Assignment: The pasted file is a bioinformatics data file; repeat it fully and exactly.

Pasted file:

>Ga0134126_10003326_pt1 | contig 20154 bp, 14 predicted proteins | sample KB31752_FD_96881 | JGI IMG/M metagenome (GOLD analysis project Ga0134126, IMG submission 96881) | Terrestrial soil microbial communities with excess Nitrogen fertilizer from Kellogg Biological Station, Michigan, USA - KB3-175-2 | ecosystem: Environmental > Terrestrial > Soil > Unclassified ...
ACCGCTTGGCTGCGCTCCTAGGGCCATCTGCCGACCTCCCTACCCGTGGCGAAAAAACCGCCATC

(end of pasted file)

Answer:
>Ga0134126_10003326_pt1 | contig 20154 bp, 14 predicted proteins | sample KB31752_FD_96881 | JGI IMG/M metagenome (GOLD analysis project Ga0134126, IMG submission 96881) | Terrestrial soil microbial communities with excess Nitrogen fertilizer from Kellogg Biological Station, Michigan, USA - KB3-175-2 | ecosystem: Environmental > Terrestrial > Soil > Unclassified ...
ACCGCTTGGCTGCGCTCCTAGGGCCATCTGCCGACCTCCCTACCCGTGGCGAAAAAACCGCCATC